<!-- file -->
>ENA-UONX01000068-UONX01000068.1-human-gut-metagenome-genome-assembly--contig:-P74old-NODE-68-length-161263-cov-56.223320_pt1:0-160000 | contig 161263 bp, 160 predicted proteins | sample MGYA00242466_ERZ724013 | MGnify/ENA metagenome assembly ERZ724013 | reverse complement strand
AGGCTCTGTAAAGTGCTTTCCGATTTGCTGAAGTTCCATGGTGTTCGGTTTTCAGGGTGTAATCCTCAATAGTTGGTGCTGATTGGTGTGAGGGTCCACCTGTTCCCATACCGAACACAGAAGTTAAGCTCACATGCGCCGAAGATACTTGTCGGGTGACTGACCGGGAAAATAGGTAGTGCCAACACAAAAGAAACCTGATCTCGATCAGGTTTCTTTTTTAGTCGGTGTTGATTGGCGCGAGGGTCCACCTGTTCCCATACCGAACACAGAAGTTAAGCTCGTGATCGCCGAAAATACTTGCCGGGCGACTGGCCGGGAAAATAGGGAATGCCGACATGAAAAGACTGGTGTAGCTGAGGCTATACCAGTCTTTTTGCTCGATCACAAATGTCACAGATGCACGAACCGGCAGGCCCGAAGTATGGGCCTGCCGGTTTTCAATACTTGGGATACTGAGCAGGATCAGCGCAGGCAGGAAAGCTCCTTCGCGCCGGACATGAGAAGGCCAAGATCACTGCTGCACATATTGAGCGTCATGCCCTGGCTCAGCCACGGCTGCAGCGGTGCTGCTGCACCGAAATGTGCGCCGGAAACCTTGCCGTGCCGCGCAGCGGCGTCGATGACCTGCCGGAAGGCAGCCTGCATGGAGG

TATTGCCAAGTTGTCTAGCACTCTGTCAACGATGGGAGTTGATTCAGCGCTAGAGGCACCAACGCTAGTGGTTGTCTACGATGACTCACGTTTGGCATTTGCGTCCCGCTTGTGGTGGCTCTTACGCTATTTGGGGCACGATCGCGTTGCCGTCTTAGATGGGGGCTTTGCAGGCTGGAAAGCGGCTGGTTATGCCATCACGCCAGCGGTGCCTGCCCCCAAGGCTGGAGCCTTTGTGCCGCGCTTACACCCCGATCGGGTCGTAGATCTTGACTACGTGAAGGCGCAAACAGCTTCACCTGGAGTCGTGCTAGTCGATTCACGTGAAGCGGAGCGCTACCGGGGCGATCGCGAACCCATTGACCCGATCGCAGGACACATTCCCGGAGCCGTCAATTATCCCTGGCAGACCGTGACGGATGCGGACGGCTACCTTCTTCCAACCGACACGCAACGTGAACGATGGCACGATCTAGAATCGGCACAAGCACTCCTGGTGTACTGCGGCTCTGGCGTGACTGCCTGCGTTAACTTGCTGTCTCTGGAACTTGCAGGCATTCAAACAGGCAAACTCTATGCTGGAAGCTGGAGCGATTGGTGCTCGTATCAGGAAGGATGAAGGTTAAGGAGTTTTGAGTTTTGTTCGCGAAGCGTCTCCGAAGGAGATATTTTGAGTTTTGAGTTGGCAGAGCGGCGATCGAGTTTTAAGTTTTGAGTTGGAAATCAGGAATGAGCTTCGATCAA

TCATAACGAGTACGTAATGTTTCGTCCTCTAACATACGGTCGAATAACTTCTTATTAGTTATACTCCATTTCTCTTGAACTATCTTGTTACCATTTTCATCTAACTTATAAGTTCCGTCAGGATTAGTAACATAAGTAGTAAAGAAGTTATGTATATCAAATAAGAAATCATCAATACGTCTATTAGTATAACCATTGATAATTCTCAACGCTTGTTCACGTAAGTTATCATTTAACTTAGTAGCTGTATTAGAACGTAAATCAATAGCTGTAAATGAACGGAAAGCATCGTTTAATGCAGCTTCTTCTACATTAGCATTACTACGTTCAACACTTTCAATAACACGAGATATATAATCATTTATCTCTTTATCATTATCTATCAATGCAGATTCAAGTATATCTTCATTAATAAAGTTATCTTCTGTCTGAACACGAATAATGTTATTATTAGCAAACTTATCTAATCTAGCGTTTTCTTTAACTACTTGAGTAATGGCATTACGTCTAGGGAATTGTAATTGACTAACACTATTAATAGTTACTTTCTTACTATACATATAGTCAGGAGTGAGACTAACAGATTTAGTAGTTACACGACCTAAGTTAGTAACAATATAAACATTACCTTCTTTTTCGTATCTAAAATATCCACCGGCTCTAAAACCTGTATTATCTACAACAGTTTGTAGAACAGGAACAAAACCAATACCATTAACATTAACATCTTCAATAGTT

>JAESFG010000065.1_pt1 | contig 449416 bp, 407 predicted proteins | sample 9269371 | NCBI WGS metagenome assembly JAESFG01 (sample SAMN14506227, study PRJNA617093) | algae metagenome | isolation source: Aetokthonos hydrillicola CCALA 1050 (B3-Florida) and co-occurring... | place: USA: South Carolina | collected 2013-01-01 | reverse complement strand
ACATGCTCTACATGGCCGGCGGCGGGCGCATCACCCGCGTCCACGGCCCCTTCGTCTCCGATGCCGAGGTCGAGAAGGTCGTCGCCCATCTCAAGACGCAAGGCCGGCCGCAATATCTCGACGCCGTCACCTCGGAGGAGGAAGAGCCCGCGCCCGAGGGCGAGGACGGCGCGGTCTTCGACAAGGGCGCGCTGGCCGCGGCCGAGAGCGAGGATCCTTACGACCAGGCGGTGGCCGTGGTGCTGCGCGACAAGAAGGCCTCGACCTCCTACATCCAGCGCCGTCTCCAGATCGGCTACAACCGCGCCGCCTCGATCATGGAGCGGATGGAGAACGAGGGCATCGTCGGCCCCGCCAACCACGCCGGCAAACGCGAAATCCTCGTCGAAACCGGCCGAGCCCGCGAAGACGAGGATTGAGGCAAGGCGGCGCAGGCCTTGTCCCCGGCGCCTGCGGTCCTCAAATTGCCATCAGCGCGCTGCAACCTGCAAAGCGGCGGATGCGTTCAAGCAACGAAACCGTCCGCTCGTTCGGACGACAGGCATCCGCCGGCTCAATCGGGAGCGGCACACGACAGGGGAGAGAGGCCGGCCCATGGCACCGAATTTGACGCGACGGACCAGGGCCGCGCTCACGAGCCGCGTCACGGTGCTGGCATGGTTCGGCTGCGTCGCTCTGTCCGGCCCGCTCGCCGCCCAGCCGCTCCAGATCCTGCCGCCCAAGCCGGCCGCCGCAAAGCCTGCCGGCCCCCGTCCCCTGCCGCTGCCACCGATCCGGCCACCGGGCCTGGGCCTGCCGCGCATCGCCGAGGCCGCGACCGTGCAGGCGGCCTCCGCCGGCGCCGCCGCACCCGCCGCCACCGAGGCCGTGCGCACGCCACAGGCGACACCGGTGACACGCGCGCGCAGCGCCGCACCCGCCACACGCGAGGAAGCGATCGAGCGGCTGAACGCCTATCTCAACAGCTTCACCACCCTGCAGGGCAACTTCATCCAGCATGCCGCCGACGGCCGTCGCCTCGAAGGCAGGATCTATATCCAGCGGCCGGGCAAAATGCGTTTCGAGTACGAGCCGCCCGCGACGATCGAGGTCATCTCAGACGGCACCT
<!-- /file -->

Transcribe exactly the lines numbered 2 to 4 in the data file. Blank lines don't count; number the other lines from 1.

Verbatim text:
AGGCTCTGTAAAGTGCTTTCCGATTTGCTGAAGTTCCATGGTGTTCGGTTTTCAGGGTGTAATCCTCAATAGTTGGTGCTGATTGGTGTGAGGGTCCACCTGTTCCCATACCGAACACAGAAGTTAAGCTCACATGCGCCGAAGATACTTGTCGGGTGACTGACCGGGAAAATAGGTAGTGCCAACACAAAAGAAACCTGATCTCGATCAGGTTTCTTTTTTAGTCGGTGTTGATTGGCGCGAGGGTCCACCTGTTCCCATACCGAACACAGAAGTTAAGCTCGTGATCGCCGAAAATACTTGCCGGGCGACTGGCCGGGAAAATAGGGAATGCCGACATGAAAAGACTGGTGTAGCTGAGGCTATACCAGTCTTTTTGCTCGATCACAAATGTCACAGATGCACGAACCGGCAGGCCCGAAGTATGGGCCTGCCGGTTTTCAATACTTGGGATACTGAGCAGGATCAGCGCAGGCAGGAAAGCTCCTTCGCGCCGGACATGAGAAGGCCAAGATCACTGCTGCACATATTGAGCGTCATGCCCTGGCTCAGCCACGGCTGCAGCGGTGCTGCTGCACCGAAATGTGCGCCGGAAACCTTGCCGTGCCGCGCAGCGGCGTCGATGACCTGCCGGAAGGCAGCCTGCATGGAGG

TATTGCCAAGTTGTCTAGCACTCTGTCAACGATGGGAGTTGATTCAGCGCTAGAGGCACCAACGCTAGTGGTTGTCTACGATGACTCACGTTTGGCATTTGCGTCCCGCTTGTGGTGGCTCTTACGCTATTTGGGGCACGATCGCGTTGCCGTCTTAGATGGGGGCTTTGCAGGCTGGAAAGCGGCTGGTTATGCCATCACGCCAGCGGTGCCTGCCCCCAAGGCTGGAGCCTTTGTGCCGCGCTTACACCCCGATCGGGTCGTAGATCTTGACTACGTGAAGGCGCAAACAGCTTCACCTGGAGTCGTGCTAGTCGATTCACGTGAAGCGGAGCGCTACCGGGGCGATCGCGAACCCATTGACCCGATCGCAGGACACATTCCCGGAGCCGTCAATTATCCCTGGCAGACCGTGACGGATGCGGACGGCTACCTTCTTCCAACCGACACGCAACGTGAACGATGGCACGATCTAGAATCGGCACAAGCACTCCTGGTGTACTGCGGCTCTGGCGTGACTGCCTGCGTTAACTTGCTGTCTCTGGAACTTGCAGGCATTCAAACAGGCAAACTCTATGCTGGAAGCTGGAGCGATTGGTGCTCGTATCAGGAAGGATGAAGGTTAAGGAGTTTTGAGTTTTGTTCGCGAAGCGTCTCCGAAGGAGATATTTTGAGTTTTGAGTTGGCAGAGCGGCGATCGAGTTTTAAGTTTTGAGTTGGAAATCAGGAATGAGCTTCGATCAA

TCATAACGAGTACGTAATGTTTCGTCCTCTAACATACGGTCGAATAACTTCTTATTAGTTATACTCCATTTCTCTTGAACTATCTTGTTACCATTTTCATCTAACTTATAAGTTCCGTCAGGATTAGTAACATAAGTAGTAAAGAAGTTATGTATATCAAATAAGAAATCATCAATACGTCTATTAGTATAACCATTGATAATTCTCAACGCTTGTTCACGTAAGTTATCATTTAACTTAGTAGCTGTATTAGAACGTAAATCAATAGCTGTAAATGAACGGAAAGCATCGTTTAATGCAGCTTCTTCTACATTAGCATTACTACGTTCAACACTTTCAATAACACGAGATATATAATCATTTATCTCTTTATCATTATCTATCAATGCAGATTCAAGTATATCTTCATTAATAAAGTTATCTTCTGTCTGAACACGAATAATGTTATTATTAGCAAACTTATCTAATCTAGCGTTTTCTTTAACTACTTGAGTAATGGCATTACGTCTAGGGAATTGTAATTGACTAACACTATTAATAGTTACTTTCTTACTATACATATAGTCAGGAGTGAGACTAACAGATTTAGTAGTTACACGACCTAAGTTAGTAACAATATAAACATTACCTTCTTTTTCGTATCTAAAATATCCACCGGCTCTAAAACCTGTATTATCTACAACAGTTTGTAGAACAGGAACAAAACCAATACCATTAACATTAACATCTTCAATAGTT